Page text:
The gathering drew national attention in August when Guerrero changed venues to support low-wage workers.

"I wasn't trying to make a statement; I just wanted to organize the conference, but we had to do the right thing," Guerrero told participants Thursday evening. After a site visit to the Hilton LAX and unsuccessful attempts to talk to management about mistreatment of workers, she moved the conference.

The Rev. Canon Dick Gillett, social justice minister for the Los Angeles diocese, said churches can build a new social movement by standing up for workers like those at the Hilton.

"It has got to penetrate our minds and hearts that we have this ongoing festering sore of low wage workers in the country. They are not moving at all while the prevailing image is that our economy is improving," Gillett said. "It's asking a lot of church people, but that's the challenge -- to live into the Old Testament understanding of jubilee as a redistribution of wealth. That's what Leviticus 25 is really about."

Gillett cited emerging models such as the Los Angeles Alliance for a New Economy, where church and community, groups, unions and economists collaborated in 2002 with the Staples Center to forge a community benefits agreement for job creation.

Another model involves churches and unions advocating together on behalf of low-wage workers, like the L.A.-area Clergy and Laity United for Economic Justice, which is one of several organizations supporting a September 28 protest against unfair labor practices in a number of downtown Los Angeles hotels.

"It's a partnership that emerges between the interfaith religious community and unions; it involves community leaders and work with elected municipal officials," Gillett said. "It gives the religious voice a chance to say workers need dignity and a living wage and respect."

Immigration, HIV/AIDS' transmission rates

Other workshops on HIV/AIDS ministries, immigration reform and support of the United Nations' Millennium Development Goals were also part of the agenda.

Jack Plimpton, Los Angeles diocesan officer for AIDS ministries, said Project New Hope, a 15-year ministry and a jubilee center, provides about 220 housing units and training programs for those living with HIV/AIDS.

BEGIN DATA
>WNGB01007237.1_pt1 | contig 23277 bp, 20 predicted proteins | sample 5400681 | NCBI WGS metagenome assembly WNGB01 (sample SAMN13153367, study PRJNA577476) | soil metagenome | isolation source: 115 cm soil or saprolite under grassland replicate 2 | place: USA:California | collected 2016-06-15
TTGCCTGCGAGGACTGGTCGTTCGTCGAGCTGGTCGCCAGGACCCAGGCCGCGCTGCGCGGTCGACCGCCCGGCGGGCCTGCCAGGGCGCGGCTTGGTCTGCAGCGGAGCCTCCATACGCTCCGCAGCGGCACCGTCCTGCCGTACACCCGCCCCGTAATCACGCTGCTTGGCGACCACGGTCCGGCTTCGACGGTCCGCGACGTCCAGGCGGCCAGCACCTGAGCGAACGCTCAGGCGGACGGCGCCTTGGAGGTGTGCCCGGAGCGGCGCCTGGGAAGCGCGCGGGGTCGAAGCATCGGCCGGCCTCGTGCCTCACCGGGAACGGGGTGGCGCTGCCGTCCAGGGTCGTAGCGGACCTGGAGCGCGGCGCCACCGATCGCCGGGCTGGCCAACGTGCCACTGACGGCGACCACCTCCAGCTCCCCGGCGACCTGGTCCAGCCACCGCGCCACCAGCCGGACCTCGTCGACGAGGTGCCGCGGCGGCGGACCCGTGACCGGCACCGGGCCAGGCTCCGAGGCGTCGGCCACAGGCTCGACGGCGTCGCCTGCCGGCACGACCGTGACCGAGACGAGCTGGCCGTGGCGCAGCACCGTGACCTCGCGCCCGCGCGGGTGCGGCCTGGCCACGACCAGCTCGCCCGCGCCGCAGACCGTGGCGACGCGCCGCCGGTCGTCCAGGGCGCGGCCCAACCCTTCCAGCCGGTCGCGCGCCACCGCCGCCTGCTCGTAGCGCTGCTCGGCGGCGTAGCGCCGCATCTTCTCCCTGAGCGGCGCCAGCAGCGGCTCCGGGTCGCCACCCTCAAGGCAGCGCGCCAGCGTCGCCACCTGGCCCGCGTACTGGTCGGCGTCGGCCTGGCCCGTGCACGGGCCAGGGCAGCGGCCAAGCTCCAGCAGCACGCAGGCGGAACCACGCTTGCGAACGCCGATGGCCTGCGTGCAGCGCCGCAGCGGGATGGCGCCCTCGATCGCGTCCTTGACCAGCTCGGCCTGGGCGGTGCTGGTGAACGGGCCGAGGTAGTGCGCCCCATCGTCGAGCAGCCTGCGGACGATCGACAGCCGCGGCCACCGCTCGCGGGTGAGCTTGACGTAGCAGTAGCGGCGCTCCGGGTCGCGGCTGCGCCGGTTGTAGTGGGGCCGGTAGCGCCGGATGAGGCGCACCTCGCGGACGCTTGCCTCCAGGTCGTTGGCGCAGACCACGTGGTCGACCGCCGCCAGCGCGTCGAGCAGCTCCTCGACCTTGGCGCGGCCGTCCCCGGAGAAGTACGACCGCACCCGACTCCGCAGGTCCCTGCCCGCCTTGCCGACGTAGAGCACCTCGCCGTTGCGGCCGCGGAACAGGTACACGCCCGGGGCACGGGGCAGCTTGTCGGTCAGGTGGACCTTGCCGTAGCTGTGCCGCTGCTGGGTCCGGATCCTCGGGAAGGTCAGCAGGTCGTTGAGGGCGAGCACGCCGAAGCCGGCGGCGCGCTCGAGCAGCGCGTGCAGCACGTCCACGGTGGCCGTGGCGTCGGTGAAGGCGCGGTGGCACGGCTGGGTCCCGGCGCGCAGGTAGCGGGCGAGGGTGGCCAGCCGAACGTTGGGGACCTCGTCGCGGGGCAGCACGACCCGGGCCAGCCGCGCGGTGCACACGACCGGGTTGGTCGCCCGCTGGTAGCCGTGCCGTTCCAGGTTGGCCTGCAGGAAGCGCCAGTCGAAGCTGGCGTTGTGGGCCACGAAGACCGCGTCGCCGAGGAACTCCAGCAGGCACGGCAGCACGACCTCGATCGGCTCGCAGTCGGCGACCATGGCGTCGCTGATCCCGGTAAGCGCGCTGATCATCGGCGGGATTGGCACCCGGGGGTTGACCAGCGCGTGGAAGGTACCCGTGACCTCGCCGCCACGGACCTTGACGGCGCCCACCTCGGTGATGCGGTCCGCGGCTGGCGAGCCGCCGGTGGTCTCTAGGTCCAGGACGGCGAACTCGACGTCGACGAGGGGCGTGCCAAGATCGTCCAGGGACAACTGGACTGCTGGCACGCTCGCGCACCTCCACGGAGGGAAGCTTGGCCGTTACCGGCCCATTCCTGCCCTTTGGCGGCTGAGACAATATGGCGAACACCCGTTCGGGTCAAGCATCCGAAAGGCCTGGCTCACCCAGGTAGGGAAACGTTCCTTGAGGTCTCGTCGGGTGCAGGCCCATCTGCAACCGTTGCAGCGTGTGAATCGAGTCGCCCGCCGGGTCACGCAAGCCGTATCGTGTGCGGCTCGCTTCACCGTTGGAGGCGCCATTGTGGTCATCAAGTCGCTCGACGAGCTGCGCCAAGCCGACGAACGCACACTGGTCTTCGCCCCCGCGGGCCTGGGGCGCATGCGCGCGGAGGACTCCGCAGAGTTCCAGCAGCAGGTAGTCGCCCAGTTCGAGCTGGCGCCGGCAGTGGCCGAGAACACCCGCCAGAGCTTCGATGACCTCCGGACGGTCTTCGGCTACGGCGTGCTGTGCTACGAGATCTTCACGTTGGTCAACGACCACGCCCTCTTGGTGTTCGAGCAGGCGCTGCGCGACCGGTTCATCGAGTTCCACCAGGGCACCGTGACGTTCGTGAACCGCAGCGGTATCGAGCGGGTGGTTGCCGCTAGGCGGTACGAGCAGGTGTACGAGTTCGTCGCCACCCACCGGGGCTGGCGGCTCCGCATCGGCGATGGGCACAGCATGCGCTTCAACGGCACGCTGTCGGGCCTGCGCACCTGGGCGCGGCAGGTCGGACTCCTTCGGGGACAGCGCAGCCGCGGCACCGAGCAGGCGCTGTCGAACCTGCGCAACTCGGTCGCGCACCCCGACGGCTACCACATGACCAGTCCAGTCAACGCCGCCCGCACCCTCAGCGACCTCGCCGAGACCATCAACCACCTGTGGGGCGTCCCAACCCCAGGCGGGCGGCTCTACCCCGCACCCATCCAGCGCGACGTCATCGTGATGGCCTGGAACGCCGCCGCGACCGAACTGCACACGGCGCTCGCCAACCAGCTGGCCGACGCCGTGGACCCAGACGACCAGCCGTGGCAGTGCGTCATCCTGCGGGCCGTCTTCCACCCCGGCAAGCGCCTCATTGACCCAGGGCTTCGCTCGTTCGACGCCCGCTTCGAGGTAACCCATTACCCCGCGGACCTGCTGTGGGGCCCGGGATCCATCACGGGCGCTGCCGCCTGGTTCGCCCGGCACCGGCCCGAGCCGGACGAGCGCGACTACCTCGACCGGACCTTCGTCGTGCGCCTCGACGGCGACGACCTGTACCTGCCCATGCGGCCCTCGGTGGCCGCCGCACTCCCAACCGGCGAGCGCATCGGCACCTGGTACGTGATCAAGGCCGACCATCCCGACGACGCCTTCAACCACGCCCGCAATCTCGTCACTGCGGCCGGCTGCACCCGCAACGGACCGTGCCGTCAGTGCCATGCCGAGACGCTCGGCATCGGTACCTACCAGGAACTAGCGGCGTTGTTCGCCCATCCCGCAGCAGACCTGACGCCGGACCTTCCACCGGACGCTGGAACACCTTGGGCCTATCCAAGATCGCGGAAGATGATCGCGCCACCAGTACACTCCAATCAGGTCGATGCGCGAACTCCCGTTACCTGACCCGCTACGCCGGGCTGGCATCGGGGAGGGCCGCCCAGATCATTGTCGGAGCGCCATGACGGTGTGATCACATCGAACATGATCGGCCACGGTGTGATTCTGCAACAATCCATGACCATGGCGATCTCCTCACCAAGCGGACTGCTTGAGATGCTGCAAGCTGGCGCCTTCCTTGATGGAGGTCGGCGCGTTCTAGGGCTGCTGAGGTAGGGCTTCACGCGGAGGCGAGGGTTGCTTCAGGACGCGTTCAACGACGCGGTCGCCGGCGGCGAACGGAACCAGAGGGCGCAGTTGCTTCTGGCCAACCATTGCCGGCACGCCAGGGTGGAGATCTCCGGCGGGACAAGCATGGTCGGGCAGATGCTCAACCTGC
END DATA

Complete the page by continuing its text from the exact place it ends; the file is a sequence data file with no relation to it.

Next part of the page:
Additionally, educational efforts like the diocesan Latino AIDS Prevention Project and the Black AIDS Task Force were highlighted.

"Although African Americans make up about 12 percent of the population, they account for half of the HIV/AIDS cases diagnosed in Los Angeles and throughout the nation," said April Grayson, convener of the Black AIDS Task Force. Citing Center for Disease Control 2004 statistics, she said that transmission rates, while declining among gay white males, appear to be increasing at alarming rates among African American heterosexual women, senior citizens and teenagers. "It doesn't occur to them they're in an at-risk group," she said.

The gathering also celebrated the ministry of Guerrero, who is retiring December 31 but will continue to serve as a consultant to the jubilee ministries and part-time as peace and justice missioner for the Diocese of Arizona.

Jubilee Ministry started in 1982 at the 67th General Convention held in New Orleans and has about 650 centers in 13 countries. Thus far this year, $15,000 in grants have been awarded to more than 30 dioceses, from a total $50,000 grant budget, Guerrero said.

The Rev. James Hunter, Jubilee Officer for the Diocese of Alaska, said attending the conference gave him hope "that he'd learn how to energize Jubilee Ministry in the North Pole, and to open more than just the one center we have now in Alaska.

"I'm here to see how people have implemented their programs on low budgets," he added. "A lot of the work we do is thankless, hopeless work; most of us don't look for praise or accolades, we're silently, effectively going about our ministries. We're one of the best-kept secrets in the Episcopal Church."